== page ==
The humanities student beamed with pride when revealing his score – 100 in history and economics, 99 in political science, 97 in English, and 95 in Maths.
However, achieving these remarkable results was no walk in the park. Anurag’s biggest support came in the form of VidyaGyan Academy, a foundation with an aim to spearhead accelerated efforts towards promoting education inclusivity by identifying and nurturing underrepresented talent from low-income families. As young Anurag recalls it,
Most students in my village showed little to no interest in studies. I knew my aspirations wouldn’t take shape if I continue to live the life I am living. VidyaGyan truly changed my perspective on education. My new peers had a focussed approach to the learning process, which gave me a vision and a plan to implement and succeed.
A vision, a goal, and a plan: Anurag set his own course
While most kids of his age procrastinate a lot when studying and finally end up losing track of the schedule, Anurag had a fixed schedule for the day, Anurag had a well-drafted study plan for the entire day. He split the comprehensive academic curriculum into bite-sized chunks, leaving him with plenty of time for revision, recreation and a much-needed room for flexibility.
Right from Class 11th, Anurag had set eyes on cracking the Scholastic Assessment Test (SAT), the much-dreaded standardized entrance exam for gaining admission into US universities. To clear that, Anurag had to polish his English verbal skills, besides working hard on the critical assessment criteria.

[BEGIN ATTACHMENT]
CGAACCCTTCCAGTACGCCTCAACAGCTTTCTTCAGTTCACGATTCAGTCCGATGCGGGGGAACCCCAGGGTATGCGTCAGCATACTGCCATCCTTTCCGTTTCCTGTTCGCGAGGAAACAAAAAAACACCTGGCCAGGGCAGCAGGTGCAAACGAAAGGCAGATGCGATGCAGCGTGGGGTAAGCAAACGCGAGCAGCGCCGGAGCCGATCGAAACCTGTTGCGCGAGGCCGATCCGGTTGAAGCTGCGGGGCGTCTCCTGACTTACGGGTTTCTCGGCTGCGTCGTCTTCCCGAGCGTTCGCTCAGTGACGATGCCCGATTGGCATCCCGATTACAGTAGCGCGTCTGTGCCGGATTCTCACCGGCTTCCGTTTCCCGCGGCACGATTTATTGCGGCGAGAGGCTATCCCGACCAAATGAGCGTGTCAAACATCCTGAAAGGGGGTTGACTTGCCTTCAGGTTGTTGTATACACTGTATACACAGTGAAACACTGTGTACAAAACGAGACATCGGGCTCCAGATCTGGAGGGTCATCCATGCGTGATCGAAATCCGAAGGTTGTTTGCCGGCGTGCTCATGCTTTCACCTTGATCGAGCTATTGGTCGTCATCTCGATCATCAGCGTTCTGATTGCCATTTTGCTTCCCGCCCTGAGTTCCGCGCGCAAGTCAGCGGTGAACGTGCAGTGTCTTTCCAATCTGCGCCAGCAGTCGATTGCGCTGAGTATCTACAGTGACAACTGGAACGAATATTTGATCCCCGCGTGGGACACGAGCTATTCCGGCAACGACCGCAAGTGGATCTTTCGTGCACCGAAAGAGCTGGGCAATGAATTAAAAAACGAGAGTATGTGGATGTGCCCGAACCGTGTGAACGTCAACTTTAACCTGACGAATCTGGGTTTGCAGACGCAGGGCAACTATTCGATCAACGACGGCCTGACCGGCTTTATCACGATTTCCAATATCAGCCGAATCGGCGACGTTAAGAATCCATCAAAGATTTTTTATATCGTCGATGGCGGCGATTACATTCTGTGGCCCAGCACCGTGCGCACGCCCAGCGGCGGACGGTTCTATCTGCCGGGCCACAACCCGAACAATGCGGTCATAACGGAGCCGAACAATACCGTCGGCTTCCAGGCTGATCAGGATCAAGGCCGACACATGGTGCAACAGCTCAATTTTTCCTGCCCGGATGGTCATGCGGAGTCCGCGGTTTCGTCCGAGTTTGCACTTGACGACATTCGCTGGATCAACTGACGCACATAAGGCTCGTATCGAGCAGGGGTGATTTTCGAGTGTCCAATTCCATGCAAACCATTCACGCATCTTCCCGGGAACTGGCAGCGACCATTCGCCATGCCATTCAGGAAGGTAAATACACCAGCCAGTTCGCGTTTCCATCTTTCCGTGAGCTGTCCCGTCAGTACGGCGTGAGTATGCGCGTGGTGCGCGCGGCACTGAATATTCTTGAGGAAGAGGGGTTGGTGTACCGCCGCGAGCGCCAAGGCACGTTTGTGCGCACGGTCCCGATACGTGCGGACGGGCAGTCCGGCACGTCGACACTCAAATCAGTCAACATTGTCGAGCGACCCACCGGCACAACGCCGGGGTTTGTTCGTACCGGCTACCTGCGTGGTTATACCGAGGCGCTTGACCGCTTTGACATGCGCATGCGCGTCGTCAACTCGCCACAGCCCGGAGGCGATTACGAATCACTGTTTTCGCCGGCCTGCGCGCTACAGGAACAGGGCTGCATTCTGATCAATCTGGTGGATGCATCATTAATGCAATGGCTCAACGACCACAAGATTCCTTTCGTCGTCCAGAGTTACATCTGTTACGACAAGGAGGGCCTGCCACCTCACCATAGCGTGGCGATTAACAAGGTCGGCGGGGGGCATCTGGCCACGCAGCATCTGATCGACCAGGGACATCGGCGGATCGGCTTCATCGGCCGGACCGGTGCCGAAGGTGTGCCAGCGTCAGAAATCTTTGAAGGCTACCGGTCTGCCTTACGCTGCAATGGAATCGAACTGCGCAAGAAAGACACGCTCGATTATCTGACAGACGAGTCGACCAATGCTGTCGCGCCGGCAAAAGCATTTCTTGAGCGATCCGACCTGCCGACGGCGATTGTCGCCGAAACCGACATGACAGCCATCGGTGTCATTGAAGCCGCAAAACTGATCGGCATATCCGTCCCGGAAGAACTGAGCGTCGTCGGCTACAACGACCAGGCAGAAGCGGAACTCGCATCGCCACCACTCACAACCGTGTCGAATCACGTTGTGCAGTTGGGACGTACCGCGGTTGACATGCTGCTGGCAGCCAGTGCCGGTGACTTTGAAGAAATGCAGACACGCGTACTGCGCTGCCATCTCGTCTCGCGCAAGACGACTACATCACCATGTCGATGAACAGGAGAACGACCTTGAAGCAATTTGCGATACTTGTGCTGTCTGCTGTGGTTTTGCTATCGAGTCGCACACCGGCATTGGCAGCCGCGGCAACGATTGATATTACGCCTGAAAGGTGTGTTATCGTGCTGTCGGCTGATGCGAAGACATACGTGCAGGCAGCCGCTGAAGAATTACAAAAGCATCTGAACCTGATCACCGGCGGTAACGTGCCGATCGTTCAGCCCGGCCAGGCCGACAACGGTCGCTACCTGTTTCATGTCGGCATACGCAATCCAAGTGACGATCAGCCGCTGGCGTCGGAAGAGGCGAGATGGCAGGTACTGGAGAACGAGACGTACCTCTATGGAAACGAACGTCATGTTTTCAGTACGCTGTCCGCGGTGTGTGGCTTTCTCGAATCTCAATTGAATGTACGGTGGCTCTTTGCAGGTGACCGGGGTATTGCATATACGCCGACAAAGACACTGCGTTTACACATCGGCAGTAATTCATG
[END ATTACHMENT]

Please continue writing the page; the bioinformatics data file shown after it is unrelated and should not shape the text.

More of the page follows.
Having achieved a phenomenal score of 1370, which is over 90th percentile, Anurag swears by his English teacher and other senior counselors who mentored and kept him motivated at every step of the process. He exclusively mentions his Economics teacher, who helped him build interest in the subject by highlighting trending economic matters and world issues.
I envision being an Economist in the future and do my bit for the country. It would give me a chance to show the people that even an ordinary person like me can contribute to the country’s progress.
Education: An equal opportunity for all?
Anurag’s earnest aspirations and his support system’s belief in him brings us back to the vital talking point – the importance of education inclusivity and how hundreds of underprivileged yet deserving students don’t get the chance at success as easily as their privileged peers do.